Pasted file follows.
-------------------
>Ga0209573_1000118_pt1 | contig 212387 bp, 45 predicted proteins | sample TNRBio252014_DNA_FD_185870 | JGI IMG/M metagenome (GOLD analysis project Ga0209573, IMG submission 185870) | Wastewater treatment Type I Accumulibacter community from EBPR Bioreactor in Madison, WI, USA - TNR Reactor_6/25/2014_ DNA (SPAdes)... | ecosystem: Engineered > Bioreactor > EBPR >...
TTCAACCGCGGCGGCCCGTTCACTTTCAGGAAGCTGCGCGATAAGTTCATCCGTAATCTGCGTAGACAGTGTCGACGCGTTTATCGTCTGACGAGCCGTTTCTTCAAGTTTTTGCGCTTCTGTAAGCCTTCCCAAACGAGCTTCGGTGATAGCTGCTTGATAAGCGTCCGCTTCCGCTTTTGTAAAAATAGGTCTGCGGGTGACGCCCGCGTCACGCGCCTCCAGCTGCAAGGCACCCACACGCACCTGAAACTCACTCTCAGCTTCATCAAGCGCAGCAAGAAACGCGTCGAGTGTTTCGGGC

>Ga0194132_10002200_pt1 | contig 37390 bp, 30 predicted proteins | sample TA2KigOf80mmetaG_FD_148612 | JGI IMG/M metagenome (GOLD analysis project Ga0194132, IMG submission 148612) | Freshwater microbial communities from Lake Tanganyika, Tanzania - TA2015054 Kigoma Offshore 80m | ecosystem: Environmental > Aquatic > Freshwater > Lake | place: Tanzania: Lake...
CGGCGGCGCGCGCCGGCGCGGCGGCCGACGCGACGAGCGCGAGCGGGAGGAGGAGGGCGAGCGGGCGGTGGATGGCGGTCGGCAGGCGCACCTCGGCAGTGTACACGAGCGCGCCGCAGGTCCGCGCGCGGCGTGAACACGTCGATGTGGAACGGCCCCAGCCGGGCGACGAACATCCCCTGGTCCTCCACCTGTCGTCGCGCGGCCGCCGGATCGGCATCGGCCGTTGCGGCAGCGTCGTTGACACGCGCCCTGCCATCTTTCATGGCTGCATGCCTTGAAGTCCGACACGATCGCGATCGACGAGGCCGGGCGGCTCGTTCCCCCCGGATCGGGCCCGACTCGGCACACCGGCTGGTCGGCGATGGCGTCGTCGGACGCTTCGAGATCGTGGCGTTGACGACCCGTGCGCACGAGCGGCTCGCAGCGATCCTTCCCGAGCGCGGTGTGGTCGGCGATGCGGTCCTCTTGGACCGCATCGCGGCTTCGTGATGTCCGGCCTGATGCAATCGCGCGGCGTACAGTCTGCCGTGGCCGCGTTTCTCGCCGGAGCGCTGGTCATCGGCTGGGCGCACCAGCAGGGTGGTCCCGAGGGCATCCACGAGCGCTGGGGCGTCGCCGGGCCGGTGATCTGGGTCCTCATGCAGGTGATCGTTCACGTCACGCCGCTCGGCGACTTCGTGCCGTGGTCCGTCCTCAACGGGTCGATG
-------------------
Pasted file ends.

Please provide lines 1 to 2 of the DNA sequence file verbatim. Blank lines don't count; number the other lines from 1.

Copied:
>Ga0209573_1000118_pt1 | contig 212387 bp, 45 predicted proteins | sample TNRBio252014_DNA_FD_185870 | JGI IMG/M metagenome (GOLD analysis project Ga0209573, IMG submission 185870) | Wastewater treatment Type I Accumulibacter community from EBPR Bioreactor in Madison, WI, USA - TNR Reactor_6/25/2014_ DNA (SPAdes)... | ecosystem: Engineered > Bioreactor > EBPR >...
TTCAACCGCGGCGGCCCGTTCACTTTCAGGAAGCTGCGCGATAAGTTCATCCGTAATCTGCGTAGACAGTGTCGACGCGTTTATCGTCTGACGAGCCGTTTCTTCAAGTTTTTGCGCTTCTGTAAGCCTTCCCAAACGAGCTTCGGTGATAGCTGCTTGATAAGCGTCCGCTTCCGCTTTTGTAAAAATAGGTCTGCGGGTGACGCCCGCGTCACGCGCCTCCAGCTGCAAGGCACCCACACGCACCTGAAACTCACTCTCAGCTTCATCAAGCGCAGCAAGAAACGCGTCGAGTGTTTCGGGC